Album cover Neji/Tori - Nisennenmondai

Nisennenmondai - Neji/Tori

3 Aug 2008 macron1

In anticipation of Tokyo three-piece Nisennenmondai finally releasing something for the non-Japanese world, this review is rather a sort of preview of Tori/Neiji, due to be released 29/7/08. Tori/Neiji appears to be a combination of two EPs released by the girls in 2005 and 2004, respectively, thus allowing for convenient previewability as all the materials within have been available for quite some time. While myspace has in the meantime been somewhat of assistance for the (geopolitical) Western world, it is good to finally be deemed worthy of some kind of actually potentially legitimately acquired wares from the group, albeit of some not inconsiderable age.

Nisennenmondai, which allegedly translates as "computer bug problem", produce a difficultly defined sound, hovering around psychedelic/experimental instrumental noise rock, while also bordering on the perhaps less precise edges of the awfully named "math/math" rock genre. The latter is mostly by virtue of some of the bands they have shared the stage with, such as, Battles and Hella, of whose Japanese tour vid Concentration Face they have a star turn. Upon first listening, Tori/Neiji is like what it might sound like if you had a guitar and some drums and wanted to be in a band but weren't really sure what kind of music to play, so you just kinda smash on your instruments together with your mates (or as another guy put it, "they sound something like a rehearsal room rolling down the side of a hill"). Viewing of Nisennenmondai live (eg the Hella dvd) attests their music is tightly composed and… not by chance as some of these inadequate descriptions might suggest.

The Neiji portion of the album begins with "Pop Group" (mp3 link), which is the "first" (i.e. non-Japanese) release from the album and features a driving bass line and over some clangy guit-board, crashing together in and out of some dubious solo-type featurettes that cycle over, and sounds like it might fall to pieces at any time, which it doesn't until the end where it culminates suitably. “This Heat” is similar in terms of the over-riding bass line, however is much less aggressive, until the end, while "2534" is Lightning Bolt-esque except in duration. "Itkyokume' (I am 30% sure I have that spelt right, cf. their record label press release spells it "Ikkkyokume", twice, so it is probably that) rounds out the Neiji part drawing on the aforementioned psychedelic elements and featuring an entertaining drum solo, as well as getting two tries (see below).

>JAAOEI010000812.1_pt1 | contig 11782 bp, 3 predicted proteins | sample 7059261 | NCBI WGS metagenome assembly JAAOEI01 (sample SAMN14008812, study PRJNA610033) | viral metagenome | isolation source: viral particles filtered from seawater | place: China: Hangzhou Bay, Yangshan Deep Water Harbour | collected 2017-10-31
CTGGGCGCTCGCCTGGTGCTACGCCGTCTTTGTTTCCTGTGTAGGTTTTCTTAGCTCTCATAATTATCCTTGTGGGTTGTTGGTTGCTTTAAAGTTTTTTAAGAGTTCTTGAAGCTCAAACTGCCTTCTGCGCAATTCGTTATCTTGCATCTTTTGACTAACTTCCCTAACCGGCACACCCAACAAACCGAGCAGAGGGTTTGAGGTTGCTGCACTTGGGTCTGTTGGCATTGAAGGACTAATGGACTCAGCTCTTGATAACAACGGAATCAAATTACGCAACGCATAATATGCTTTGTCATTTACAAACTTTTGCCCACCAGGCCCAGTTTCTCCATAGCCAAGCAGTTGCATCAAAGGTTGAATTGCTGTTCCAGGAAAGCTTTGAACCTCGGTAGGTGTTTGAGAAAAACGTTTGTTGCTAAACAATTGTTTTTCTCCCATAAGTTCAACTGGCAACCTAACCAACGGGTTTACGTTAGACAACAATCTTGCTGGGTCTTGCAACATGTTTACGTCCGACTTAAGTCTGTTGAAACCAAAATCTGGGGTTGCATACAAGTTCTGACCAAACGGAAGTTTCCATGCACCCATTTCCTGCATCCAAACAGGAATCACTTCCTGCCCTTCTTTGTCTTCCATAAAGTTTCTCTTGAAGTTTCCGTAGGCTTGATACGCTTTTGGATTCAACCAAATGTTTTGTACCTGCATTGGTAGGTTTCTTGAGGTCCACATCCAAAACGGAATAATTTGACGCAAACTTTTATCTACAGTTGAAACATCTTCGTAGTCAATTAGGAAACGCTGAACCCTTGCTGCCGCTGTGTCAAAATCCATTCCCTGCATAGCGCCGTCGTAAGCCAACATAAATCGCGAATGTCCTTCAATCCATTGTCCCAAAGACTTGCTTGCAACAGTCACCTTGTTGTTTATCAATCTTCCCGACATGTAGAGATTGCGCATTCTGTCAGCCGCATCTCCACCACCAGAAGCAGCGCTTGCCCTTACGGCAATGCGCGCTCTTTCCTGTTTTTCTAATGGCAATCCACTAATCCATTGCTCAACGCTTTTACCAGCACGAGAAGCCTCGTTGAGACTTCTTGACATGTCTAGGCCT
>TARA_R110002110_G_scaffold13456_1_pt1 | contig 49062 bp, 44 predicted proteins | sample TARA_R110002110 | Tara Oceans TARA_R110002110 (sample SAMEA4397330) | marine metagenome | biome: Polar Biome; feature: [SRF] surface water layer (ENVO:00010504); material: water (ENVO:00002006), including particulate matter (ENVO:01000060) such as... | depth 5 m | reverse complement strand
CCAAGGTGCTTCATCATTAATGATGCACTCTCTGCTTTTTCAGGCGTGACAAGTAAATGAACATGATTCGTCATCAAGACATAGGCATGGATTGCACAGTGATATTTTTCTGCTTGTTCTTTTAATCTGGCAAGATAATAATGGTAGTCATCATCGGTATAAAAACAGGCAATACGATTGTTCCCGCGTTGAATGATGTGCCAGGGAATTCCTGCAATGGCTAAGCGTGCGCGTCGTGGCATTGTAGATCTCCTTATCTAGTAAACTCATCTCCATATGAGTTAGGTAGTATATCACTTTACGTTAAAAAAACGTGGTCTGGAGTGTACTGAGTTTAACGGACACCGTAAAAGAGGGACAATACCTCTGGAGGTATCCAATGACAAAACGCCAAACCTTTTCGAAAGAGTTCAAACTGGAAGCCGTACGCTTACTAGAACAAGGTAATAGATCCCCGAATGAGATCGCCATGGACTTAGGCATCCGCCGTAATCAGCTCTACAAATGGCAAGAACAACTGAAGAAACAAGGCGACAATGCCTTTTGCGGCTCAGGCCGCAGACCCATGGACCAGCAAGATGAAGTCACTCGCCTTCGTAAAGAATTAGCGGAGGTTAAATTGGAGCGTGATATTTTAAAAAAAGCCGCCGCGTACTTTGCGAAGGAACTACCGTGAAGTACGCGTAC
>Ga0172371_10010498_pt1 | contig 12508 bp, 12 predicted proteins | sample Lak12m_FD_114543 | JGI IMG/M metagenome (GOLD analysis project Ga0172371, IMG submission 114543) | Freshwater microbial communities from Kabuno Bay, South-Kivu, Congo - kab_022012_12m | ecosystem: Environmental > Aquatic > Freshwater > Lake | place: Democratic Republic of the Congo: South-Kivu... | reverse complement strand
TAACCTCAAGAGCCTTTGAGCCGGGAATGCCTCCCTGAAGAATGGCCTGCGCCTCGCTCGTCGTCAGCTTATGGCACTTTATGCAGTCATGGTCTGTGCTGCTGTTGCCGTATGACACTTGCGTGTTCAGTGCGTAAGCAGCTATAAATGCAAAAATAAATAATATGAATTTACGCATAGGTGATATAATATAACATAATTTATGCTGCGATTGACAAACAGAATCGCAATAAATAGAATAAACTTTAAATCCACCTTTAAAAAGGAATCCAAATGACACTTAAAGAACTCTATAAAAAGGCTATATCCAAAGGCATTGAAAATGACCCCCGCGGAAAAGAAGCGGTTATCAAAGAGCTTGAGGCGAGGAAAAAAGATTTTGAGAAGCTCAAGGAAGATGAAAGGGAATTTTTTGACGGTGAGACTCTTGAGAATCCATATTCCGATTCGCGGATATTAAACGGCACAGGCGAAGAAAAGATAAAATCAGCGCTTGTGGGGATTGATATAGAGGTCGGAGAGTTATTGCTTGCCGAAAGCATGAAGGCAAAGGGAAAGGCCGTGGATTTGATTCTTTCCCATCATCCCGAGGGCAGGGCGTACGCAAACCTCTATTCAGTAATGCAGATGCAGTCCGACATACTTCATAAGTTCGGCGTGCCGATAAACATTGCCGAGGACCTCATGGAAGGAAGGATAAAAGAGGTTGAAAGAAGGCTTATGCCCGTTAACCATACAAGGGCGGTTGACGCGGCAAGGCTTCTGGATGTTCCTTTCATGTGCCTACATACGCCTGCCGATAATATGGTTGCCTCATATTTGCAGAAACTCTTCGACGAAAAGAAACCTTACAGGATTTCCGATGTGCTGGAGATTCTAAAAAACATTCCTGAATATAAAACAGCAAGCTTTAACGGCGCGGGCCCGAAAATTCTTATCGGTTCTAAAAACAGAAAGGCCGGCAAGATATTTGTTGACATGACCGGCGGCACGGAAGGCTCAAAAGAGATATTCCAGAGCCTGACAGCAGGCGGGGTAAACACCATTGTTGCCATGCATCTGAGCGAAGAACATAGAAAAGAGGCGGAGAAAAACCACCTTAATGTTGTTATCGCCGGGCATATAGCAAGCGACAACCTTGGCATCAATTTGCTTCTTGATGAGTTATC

Tori stands out as the better half of the collection. "Kyuukohan" kicks it off with a quivering building that draws a little on the Sonic Youth influence that Nisennenmondai are eager to espouse (one of the tracks on Neiji is called "Sonic Youth"). "Itkyokume/Ikkkyokume" makes a reappearance, this time with some fragile (semi)vocals, and sounds overall a much better arrangement and recording than that on the first part of the album. For some reason it is also shorter in duration than the first go. "Iyashi" concludes the piece, however it is only about 30 seconds of jangly familiar-sounding niceness, before stopping for a couple of seconds before a weird "hidden track" that may or may not actually be "Iyashi", and is composed of several movements that sound almost improvisational in parts. I guess all will be revealed when the actual album is released...

All round, this is a bizarre choice of release at the current time but fills an important gap in their foreign offerings, and is a good intro to Nisennenmondai for those interested in something different but familiar. We are all looking forward to (a) new material, and (b) an album from these ladies.

Sardless Tracks

  • Itkyokume/ Ikkkyokume
  • Iyashi
  • Pop Group

Track Listing

  1. Pop Group
  2. This Heat
  3. 2534
  4. Sonic Youth
  5. Itkyokume (Ikkkyokume)
  6. Kyuukohan
  7. Kyaaaaaaa
  8. Ikkkyokume
  9. Iyashi